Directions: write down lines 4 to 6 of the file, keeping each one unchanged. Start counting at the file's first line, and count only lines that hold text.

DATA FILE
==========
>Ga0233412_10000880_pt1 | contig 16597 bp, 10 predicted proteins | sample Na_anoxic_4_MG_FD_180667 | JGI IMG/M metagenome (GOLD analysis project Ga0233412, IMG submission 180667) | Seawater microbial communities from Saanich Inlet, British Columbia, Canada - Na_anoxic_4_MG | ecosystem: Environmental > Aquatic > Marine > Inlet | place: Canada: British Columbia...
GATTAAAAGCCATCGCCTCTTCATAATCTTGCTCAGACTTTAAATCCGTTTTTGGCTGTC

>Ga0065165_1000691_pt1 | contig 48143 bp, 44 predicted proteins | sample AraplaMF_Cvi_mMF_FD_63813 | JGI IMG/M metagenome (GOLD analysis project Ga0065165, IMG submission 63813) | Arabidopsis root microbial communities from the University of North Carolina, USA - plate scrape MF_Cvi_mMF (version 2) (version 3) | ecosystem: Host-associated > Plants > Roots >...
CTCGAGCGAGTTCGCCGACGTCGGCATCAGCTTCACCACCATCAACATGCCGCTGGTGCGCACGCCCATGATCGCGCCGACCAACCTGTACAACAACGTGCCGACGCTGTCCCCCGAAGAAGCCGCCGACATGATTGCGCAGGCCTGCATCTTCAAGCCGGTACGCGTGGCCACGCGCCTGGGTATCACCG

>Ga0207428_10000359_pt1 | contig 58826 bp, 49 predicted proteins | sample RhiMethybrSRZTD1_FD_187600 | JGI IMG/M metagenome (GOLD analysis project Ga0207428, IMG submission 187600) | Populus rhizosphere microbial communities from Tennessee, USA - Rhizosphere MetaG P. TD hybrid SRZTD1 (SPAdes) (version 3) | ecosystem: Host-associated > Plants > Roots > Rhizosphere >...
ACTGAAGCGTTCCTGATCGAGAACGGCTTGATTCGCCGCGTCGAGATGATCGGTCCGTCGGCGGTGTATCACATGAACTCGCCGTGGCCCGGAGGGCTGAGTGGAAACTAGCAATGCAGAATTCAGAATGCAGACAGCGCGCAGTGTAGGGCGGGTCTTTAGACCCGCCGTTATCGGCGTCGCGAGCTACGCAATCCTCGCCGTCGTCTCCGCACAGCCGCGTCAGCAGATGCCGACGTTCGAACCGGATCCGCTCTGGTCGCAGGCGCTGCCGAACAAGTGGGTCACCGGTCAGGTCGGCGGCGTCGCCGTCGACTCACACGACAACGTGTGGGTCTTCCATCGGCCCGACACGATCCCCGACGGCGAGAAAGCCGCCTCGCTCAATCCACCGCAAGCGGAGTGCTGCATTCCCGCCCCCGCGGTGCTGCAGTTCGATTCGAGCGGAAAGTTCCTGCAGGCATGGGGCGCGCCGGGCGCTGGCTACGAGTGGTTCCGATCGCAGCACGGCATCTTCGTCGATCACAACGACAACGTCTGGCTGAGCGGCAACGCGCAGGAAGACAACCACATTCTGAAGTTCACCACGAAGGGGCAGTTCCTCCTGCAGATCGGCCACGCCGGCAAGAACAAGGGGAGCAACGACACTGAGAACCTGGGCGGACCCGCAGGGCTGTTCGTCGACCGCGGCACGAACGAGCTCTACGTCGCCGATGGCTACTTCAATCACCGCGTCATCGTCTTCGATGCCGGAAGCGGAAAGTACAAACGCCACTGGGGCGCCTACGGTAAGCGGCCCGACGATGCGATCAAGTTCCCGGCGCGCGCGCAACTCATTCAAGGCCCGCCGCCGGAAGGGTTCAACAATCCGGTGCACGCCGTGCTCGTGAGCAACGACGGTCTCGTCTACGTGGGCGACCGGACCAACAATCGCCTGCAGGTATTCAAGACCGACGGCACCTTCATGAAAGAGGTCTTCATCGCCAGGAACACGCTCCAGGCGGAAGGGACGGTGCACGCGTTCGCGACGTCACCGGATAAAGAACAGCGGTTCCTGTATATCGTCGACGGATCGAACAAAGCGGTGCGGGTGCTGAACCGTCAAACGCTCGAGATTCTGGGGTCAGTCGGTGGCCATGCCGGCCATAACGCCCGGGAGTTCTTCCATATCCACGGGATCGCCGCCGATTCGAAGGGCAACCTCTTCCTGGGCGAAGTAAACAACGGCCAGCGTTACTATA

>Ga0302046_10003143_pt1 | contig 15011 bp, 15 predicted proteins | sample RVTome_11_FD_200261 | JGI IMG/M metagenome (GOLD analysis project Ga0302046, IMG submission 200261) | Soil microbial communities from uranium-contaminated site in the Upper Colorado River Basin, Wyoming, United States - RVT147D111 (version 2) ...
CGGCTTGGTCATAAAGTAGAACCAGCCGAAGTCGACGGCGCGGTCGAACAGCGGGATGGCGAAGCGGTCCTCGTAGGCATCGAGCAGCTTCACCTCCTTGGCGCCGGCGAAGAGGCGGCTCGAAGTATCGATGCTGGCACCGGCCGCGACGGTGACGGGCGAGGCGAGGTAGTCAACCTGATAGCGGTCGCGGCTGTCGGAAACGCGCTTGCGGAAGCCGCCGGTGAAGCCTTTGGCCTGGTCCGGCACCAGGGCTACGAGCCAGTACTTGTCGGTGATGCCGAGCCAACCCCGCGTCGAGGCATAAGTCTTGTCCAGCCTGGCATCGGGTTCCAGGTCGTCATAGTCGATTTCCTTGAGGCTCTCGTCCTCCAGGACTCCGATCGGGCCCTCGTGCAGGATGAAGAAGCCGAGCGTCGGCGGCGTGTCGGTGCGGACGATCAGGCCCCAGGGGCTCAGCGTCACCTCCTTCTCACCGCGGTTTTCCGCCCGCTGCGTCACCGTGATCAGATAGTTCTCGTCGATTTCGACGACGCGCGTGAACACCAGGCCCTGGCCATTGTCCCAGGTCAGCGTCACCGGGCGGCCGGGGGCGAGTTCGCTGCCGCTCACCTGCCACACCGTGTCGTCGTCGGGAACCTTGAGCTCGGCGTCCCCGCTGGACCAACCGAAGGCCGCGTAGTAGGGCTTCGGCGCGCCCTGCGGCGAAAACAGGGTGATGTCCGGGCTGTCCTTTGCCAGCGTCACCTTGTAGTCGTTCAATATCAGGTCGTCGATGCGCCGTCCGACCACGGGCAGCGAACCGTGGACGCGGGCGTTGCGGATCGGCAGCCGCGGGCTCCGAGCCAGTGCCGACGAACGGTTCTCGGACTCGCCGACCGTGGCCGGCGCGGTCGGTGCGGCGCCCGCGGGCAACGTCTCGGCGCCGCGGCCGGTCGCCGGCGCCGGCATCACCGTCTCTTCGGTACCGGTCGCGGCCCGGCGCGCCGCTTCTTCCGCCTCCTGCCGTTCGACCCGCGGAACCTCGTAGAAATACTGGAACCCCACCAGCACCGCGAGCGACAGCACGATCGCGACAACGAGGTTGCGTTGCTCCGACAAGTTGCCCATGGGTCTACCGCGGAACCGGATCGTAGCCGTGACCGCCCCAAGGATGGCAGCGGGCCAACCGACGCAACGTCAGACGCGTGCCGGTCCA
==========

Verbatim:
CTCGAGCGAGTTCGCCGACGTCGGCATCAGCTTCACCACCATCAACATGCCGCTGGTGCGCACGCCCATGATCGCGCCGACCAACCTGTACAACAACGTGCCGACGCTGTCCCCCGAAGAAGCCGCCGACATGATTGCGCAGGCCTGCATCTTCAAGCCGGTACGCGTGGCCACGCGCCTGGGTATCACCG

>Ga0207428_10000359_pt1 | contig 58826 bp, 49 predicted proteins | sample RhiMethybrSRZTD1_FD_187600 | JGI IMG/M metagenome (GOLD analysis project Ga0207428, IMG submission 187600) | Populus rhizosphere microbial communities from Tennessee, USA - Rhizosphere MetaG P. TD hybrid SRZTD1 (SPAdes) (version 3) | ecosystem: Host-associated > Plants > Roots > Rhizosphere >...
ACTGAAGCGTTCCTGATCGAGAACGGCTTGATTCGCCGCGTCGAGATGATCGGTCCGTCGGCGGTGTATCACATGAACTCGCCGTGGCCCGGAGGGCTGAGTGGAAACTAGCAATGCAGAATTCAGAATGCAGACAGCGCGCAGTGTAGGGCGGGTCTTTAGACCCGCCGTTATCGGCGTCGCGAGCTACGCAATCCTCGCCGTCGTCTCCGCACAGCCGCGTCAGCAGATGCCGACGTTCGAACCGGATCCGCTCTGGTCGCAGGCGCTGCCGAACAAGTGGGTCACCGGTCAGGTCGGCGGCGTCGCCGTCGACTCACACGACAACGTGTGGGTCTTCCATCGGCCCGACACGATCCCCGACGGCGAGAAAGCCGCCTCGCTCAATCCACCGCAAGCGGAGTGCTGCATTCCCGCCCCCGCGGTGCTGCAGTTCGATTCGAGCGGAAAGTTCCTGCAGGCATGGGGCGCGCCGGGCGCTGGCTACGAGTGGTTCCGATCGCAGCACGGCATCTTCGTCGATCACAACGACAACGTCTGGCTGAGCGGCAACGCGCAGGAAGACAACCACATTCTGAAGTTCACCACGAAGGGGCAGTTCCTCCTGCAGATCGGCCACGCCGGCAAGAACAAGGGGAGCAACGACACTGAGAACCTGGGCGGACCCGCAGGGCTGTTCGTCGACCGCGGCACGAACGAGCTCTACGTCGCCGATGGCTACTTCAATCACCGCGTCATCGTCTTCGATGCCGGAAGCGGAAAGTACAAACGCCACTGGGGCGCCTACGGTAAGCGGCCCGACGATGCGATCAAGTTCCCGGCGCGCGCGCAACTCATTCAAGGCCCGCCGCCGGAAGGGTTCAACAATCCGGTGCACGCCGTGCTCGTGAGCAACGACGGTCTCGTCTACGTGGGCGACCGGACCAACAATCGCCTGCAGGTATTCAAGACCGACGGCACCTTCATGAAAGAGGTCTTCATCGCCAGGAACACGCTCCAGGCGGAAGGGACGGTGCACGCGTTCGCGACGTCACCGGATAAAGAACAGCGGTTCCTGTATATCGTCGACGGATCGAACAAAGCGGTGCGGGTGCTGAACCGTCAAACGCTCGAGATTCTGGGGTCAGTCGGTGGCCATGCCGGCCATAACGCCCGGGAGTTCTTCCATATCCACGGGATCGCCGCCGATTCGAAGGGCAACCTCTTCCTGGGCGAAGTAAACAACGGCCAGCGTTACTATA